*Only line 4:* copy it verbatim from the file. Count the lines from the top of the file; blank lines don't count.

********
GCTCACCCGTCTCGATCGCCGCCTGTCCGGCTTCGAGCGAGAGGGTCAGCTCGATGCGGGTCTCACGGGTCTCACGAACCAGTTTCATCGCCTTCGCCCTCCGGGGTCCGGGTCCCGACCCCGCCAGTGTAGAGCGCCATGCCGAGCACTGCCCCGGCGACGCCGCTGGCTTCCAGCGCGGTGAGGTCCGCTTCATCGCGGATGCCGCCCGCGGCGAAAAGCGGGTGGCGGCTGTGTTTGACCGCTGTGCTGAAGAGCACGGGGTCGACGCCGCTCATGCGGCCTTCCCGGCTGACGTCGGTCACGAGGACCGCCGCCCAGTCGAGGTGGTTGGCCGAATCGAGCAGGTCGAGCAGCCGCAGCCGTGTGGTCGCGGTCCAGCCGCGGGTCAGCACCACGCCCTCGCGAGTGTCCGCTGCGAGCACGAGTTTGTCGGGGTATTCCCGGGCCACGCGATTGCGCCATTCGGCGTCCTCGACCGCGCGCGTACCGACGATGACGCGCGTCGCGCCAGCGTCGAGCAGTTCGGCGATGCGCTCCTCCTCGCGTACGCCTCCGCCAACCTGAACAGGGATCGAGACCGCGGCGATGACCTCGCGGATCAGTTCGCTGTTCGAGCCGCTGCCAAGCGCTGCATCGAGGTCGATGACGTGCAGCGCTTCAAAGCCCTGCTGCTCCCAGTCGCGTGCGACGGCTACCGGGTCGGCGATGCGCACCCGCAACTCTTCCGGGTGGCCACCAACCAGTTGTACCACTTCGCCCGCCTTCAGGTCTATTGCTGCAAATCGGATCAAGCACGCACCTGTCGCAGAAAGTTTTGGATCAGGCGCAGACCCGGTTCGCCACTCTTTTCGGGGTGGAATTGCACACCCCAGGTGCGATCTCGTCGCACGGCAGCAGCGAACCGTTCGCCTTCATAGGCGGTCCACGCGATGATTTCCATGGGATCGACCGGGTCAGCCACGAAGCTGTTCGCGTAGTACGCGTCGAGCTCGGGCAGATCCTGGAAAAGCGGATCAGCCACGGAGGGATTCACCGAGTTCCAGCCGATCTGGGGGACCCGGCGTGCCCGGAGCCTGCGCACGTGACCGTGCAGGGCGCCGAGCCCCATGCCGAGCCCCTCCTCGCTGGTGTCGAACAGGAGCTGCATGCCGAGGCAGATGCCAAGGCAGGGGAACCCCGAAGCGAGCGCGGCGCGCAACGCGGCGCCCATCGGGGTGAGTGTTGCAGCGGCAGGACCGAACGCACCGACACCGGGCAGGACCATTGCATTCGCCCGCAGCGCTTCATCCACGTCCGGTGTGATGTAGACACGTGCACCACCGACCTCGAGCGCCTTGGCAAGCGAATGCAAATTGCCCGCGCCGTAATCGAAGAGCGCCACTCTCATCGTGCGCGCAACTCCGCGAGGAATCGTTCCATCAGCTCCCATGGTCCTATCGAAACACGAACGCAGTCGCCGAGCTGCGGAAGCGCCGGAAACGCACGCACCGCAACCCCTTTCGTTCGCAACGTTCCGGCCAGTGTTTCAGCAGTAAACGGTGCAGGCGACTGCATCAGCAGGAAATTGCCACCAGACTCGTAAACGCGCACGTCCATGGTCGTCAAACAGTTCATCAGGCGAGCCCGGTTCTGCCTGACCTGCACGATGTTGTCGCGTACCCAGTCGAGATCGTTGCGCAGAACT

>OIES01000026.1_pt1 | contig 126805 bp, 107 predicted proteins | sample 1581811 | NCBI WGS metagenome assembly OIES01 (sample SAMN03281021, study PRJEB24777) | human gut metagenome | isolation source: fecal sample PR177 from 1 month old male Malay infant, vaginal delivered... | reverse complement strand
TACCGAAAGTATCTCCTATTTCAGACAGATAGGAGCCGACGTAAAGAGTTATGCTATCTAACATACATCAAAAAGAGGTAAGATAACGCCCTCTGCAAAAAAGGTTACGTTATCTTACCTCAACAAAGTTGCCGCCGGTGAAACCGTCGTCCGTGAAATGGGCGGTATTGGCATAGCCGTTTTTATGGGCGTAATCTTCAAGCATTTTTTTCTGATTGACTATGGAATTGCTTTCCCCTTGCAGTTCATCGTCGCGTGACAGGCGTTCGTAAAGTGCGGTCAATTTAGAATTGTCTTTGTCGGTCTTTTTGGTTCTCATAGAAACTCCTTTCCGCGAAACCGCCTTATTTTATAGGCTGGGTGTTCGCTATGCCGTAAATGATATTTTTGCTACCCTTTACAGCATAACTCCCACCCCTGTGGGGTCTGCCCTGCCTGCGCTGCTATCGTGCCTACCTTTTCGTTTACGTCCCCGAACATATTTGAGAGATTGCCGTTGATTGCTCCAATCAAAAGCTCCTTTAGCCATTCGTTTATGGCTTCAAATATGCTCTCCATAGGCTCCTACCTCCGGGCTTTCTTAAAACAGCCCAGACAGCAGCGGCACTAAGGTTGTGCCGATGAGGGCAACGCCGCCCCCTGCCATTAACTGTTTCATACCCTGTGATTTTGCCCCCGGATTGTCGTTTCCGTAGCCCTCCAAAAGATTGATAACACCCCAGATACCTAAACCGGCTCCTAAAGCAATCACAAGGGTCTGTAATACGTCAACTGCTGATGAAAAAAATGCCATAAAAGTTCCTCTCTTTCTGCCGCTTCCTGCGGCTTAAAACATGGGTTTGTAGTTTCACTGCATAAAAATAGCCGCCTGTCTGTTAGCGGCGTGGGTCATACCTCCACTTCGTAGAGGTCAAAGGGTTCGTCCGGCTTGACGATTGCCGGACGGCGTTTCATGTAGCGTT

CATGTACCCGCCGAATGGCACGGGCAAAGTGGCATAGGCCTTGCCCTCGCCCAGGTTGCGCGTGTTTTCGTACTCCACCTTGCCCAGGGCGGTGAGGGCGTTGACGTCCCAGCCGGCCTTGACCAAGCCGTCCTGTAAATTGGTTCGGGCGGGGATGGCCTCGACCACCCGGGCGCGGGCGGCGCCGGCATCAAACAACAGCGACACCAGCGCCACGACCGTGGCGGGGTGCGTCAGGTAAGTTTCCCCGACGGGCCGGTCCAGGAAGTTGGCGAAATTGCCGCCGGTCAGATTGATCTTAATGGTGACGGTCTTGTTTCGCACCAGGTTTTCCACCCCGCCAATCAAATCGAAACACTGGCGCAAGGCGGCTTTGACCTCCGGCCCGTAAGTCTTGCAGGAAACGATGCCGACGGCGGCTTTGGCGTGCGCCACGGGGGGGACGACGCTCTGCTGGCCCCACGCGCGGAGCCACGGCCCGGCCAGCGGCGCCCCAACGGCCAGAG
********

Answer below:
CATGTACCCGCCGAATGGCACGGGCAAAGTGGCATAGGCCTTGCCCTCGCCCAGGTTGCGCGTGTTTTCGTACTCCACCTTGCCCAGGGCGGTGAGGGCGTTGACGTCCCAGCCGGCCTTGACCAAGCCGTCCTGTAAATTGGTTCGGGCGGGGATGGCCTCGACCACCCGGGCGCGGGCGGCGCCGGCATCAAACAACAGCGACACCAGCGCCACGACCGTGGCGGGGTGCGTCAGGTAAGTTTCCCCGACGGGCCGGTCCAGGAAGTTGGCGAAATTGCCGCCGGTCAGATTGATCTTAATGGTGACGGTCTTGTTTCGCACCAGGTTTTCCACCCCGCCAATCAAATCGAAACACTGGCGCAAGGCGGCTTTGACCTCCGGCCCGTAAGTCTTGCAGGAAACGATGCCGACGGCGGCTTTGGCGTGCGCCACGGGGGGGACGACGCTCTGCTGGCCCCACGCGCGGAGCCACGGCCCGGCCAGCGGCGCCCCAACGGCCAGAG